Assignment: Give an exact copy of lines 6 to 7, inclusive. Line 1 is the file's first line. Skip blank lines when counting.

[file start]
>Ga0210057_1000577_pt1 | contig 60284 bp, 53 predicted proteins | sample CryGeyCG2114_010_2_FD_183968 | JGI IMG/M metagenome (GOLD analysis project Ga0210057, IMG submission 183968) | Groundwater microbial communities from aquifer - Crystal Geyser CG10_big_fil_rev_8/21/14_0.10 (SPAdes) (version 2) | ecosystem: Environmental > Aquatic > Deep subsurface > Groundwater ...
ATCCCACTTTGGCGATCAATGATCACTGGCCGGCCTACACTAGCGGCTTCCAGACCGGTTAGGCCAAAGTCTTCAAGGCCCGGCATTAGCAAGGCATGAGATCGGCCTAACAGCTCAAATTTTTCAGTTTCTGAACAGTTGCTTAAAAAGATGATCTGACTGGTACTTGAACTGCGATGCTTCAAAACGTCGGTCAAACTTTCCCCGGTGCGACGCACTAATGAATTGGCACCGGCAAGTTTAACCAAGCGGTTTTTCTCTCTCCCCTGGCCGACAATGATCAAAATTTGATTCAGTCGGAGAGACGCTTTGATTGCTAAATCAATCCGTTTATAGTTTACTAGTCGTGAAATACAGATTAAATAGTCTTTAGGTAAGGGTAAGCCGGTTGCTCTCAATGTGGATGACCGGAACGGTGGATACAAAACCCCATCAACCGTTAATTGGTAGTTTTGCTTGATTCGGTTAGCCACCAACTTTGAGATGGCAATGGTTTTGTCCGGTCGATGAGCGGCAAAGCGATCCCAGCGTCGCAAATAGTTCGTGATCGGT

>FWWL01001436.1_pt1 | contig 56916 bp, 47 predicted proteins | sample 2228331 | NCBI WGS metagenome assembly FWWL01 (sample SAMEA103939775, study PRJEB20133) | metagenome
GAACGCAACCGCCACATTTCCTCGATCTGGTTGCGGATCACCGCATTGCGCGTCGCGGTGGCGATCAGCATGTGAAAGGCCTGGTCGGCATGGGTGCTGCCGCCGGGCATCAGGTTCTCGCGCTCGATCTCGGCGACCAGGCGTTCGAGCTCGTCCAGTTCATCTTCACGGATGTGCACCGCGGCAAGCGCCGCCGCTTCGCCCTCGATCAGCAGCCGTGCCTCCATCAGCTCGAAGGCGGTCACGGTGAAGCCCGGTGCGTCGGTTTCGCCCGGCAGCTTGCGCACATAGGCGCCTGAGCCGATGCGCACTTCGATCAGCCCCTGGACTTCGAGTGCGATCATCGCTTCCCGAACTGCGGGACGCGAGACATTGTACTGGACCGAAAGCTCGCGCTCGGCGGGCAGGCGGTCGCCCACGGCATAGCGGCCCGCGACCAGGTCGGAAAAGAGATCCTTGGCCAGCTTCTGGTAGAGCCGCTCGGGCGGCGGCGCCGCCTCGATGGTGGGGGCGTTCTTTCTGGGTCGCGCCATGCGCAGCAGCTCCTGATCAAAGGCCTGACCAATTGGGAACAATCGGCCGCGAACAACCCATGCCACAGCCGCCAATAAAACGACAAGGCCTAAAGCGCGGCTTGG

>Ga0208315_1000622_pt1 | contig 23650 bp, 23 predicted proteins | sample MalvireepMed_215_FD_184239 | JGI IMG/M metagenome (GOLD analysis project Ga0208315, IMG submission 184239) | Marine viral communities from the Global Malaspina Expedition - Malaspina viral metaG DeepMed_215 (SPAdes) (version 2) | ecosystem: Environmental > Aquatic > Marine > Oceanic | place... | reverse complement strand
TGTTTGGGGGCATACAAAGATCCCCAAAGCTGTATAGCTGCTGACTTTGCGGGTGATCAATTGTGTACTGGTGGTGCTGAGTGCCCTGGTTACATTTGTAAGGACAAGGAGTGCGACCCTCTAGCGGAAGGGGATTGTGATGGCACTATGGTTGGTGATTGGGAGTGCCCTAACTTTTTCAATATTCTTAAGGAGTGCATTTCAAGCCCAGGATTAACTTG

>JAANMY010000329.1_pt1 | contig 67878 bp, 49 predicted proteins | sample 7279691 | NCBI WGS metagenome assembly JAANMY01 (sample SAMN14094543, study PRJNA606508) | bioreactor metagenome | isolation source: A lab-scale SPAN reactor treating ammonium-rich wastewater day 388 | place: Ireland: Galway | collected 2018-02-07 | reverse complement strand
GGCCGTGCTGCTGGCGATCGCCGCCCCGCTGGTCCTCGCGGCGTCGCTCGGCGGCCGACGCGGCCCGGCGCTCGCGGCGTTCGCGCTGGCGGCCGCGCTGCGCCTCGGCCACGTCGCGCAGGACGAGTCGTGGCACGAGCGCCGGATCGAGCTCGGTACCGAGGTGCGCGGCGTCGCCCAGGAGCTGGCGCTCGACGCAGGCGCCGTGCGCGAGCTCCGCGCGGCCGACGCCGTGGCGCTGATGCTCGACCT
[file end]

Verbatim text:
TGTTTGGGGGCATACAAAGATCCCCAAAGCTGTATAGCTGCTGACTTTGCGGGTGATCAATTGTGTACTGGTGGTGCTGAGTGCCCTGGTTACATTTGTAAGGACAAGGAGTGCGACCCTCTAGCGGAAGGGGATTGTGATGGCACTATGGTTGGTGATTGGGAGTGCCCTAACTTTTTCAATATTCTTAAGGAGTGCATTTCAAGCCCAGGATTAACTTG

>JAANMY010000329.1_pt1 | contig 67878 bp, 49 predicted proteins | sample 7279691 | NCBI WGS metagenome assembly JAANMY01 (sample SAMN14094543, study PRJNA606508) | bioreactor metagenome | isolation source: A lab-scale SPAN reactor treating ammonium-rich wastewater day 388 | place: Ireland: Galway | collected 2018-02-07 | reverse complement strand